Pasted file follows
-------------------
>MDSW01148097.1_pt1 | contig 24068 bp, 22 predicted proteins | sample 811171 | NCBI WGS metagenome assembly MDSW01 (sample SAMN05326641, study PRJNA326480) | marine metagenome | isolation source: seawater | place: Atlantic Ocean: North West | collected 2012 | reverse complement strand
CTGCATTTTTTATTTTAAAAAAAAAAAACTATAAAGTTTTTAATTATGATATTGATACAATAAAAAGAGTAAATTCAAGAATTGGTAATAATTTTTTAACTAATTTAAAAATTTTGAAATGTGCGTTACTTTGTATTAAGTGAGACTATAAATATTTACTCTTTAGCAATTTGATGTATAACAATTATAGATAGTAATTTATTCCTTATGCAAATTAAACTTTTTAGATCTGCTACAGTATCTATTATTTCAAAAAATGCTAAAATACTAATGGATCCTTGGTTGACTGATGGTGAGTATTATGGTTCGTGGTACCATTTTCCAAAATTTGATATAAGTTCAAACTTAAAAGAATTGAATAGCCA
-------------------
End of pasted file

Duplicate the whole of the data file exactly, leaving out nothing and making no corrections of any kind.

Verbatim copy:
>MDSW01148097.1_pt1 | contig 24068 bp, 22 predicted proteins | sample 811171 | NCBI WGS metagenome assembly MDSW01 (sample SAMN05326641, study PRJNA326480) | marine metagenome | isolation source: seawater | place: Atlantic Ocean: North West | collected 2012 | reverse complement strand
CTGCATTTTTTATTTTAAAAAAAAAAAACTATAAAGTTTTTAATTATGATATTGATACAATAAAAAGAGTAAATTCAAGAATTGGTAATAATTTTTTAACTAATTTAAAAATTTTGAAATGTGCGTTACTTTGTATTAAGTGAGACTATAAATATTTACTCTTTAGCAATTTGATGTATAACAATTATAGATAGTAATTTATTCCTTATGCAAATTAAACTTTTTAGATCTGCTACAGTATCTATTATTTCAAAAAATGCTAAAATACTAATGGATCCTTGGTTGACTGATGGTGAGTATTATGGTTCGTGGTACCATTTTCCAAAATTTGATATAAGTTCAAACTTAAAAGAATTGAATAGCCA